Have you ever crunched the numbers? (plus there’s an assumption that investor means professional investor when in reality investors come in many forms)

    For people without your education and experience, those things just might be intrinsically bad.

    Then it’s not intrinsically bad, it’s a mistake when executed in a certain context.

  9. Kathleen says:

    You’re right, the context was isolated to serve my points which are specifically, that this firm did not start out with the gifting, financing, getting investors, and all that to get off the ground. They started simply at a scale they could manage, perhaps only employing themselves but they grew with a solid footing and understanding of the processes and elements that were pivotal to making their plan work. I don’t believe it was coincidental that becoming successful was based on the foundation of concepts I teach.

    It’s not that branding, loans and all that are intrinsically bad because those are boosters when you need them (more importantly, are ready for them) but that most DEs start out with the assumptions you need all of this stuff at the outset. Like Eric said, they don’t read the caveats, they just roll with the messages they hear most frequently. And because they can’t get all of the whistles and bells at the outset, they never launch or fail soon after because they blew what little they had putting the cart before the horse. All of what you say is great if you have a solid footing and understanding already but most don’t. Everybody else out there is saying to do all these things, the gifting, loans etc, whatever, shouldn’t there be one last refuge focusing on the basics?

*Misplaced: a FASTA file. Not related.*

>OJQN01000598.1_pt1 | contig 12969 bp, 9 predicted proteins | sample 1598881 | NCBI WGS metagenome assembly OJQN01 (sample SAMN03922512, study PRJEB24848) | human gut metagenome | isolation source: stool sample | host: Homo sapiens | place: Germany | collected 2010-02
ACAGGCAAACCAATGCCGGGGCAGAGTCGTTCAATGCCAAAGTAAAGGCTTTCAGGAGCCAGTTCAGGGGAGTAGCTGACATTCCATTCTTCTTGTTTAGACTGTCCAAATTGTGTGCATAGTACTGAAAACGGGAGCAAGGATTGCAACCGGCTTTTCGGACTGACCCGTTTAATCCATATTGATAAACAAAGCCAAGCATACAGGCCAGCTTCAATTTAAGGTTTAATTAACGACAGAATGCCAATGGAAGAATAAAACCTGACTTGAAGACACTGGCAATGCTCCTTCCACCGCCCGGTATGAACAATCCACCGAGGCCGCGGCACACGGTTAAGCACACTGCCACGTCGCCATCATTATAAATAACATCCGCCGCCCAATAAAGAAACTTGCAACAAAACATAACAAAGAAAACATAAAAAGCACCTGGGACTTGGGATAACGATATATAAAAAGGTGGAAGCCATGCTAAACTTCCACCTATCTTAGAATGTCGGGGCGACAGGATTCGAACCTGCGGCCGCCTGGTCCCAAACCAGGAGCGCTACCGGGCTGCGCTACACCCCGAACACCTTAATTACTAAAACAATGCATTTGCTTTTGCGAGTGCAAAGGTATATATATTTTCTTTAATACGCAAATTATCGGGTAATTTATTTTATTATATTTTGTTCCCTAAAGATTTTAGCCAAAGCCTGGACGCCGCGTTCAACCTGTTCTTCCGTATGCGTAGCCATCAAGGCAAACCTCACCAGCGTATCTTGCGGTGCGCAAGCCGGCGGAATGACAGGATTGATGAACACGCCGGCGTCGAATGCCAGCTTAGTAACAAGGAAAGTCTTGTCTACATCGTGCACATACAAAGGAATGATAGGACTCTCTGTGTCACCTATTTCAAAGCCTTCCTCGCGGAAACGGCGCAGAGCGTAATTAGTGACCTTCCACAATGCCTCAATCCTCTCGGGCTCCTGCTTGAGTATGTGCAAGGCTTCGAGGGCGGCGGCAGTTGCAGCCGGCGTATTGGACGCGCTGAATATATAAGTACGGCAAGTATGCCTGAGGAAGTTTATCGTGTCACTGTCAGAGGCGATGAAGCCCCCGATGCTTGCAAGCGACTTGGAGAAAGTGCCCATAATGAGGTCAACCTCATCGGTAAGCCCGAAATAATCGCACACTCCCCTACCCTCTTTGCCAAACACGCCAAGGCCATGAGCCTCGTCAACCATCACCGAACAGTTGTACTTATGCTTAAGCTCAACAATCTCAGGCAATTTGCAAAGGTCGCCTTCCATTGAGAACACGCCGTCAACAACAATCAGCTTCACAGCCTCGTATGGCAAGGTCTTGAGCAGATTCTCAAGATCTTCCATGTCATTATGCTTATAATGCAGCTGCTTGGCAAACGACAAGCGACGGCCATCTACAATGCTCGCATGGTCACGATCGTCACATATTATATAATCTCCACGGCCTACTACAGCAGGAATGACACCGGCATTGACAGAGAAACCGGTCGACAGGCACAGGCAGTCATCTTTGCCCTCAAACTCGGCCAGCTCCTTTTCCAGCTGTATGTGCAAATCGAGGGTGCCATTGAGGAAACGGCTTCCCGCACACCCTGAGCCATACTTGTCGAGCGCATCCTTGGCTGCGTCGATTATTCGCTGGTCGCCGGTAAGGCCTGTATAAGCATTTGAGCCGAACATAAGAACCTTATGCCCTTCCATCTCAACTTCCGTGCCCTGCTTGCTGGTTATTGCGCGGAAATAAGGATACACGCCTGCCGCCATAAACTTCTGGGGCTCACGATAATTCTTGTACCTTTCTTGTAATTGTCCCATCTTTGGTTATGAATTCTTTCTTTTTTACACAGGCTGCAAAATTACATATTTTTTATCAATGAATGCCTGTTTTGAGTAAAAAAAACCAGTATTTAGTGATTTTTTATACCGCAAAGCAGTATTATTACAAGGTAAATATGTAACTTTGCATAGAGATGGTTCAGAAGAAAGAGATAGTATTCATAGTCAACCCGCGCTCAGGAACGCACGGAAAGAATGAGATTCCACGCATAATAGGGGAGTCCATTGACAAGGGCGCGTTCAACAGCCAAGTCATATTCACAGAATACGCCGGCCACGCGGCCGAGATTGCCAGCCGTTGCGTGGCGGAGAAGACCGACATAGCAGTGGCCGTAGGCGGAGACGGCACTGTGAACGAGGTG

I fundamentally believe that the missing element to F-I is that a site that proclaims to want to help manufacturers build businesses to employ more people in the USA and keep jobs at home, focuses on strategies that really, for the most part, keeps people in businesses that are owner-operated and employ no one but the owner (and sometimes not even that).

    You might think my strategies only help a limited number of people and it can only be true considering the gamut of possible entrants (neatly sidestepping survivorship bias) but I cannot list all the people I know personally who are now running solid enterprises. On the other hand, I cannot name one single person who started out putting the cart before the horse with all the bells and whistles who has gone onto to make something of their enterprise. Unless they had a big pot of money to start with -and most don’t.

    After your first comment, I did a lot of hard thinking. I’m having a crisis of faith Miracle. A deep and profound crisis of faith. I’ve had to face that I am approaching a parting of ways in terms of my career -such as it is. Until now, I always believed my loyalty to my industry and loyalty to my craft was one and the same. I don’t think that now. So I have to choose. Is my loyalty to my craft or to my trade? If loyalty to the trade now means putting the cart before the horse, then the choice is clear. I’m out. Not because I abdicate but because I’m not qualified to go there. I refuse to fake it like so many others do. I am not going to transcend my boundaries of competence just to stay up front and center. So, if I have to choose and being too young to retire, I choose my craft.

    I know that a focus on the essentials works, has worked and will continue to work even if you think these enterprises are too small to make a difference. I can name people I’ve helped who started with nothing -they’re mentioned in my book- who now run companies with sales in excess of 150 million dollars a year. I don’t know anyone who bypassed the basics who has done the same. I’m not saying they don’t exist, just that I don’t know them. Every once in awhile I’ll get a letter from the CEO of a company that I really admire, companies so established that I’m nervous opening the email. And shockingly, they’re writing to thank me for getting them off to a good start, saying that my book inspired them and led them on a course that got them to where they are today.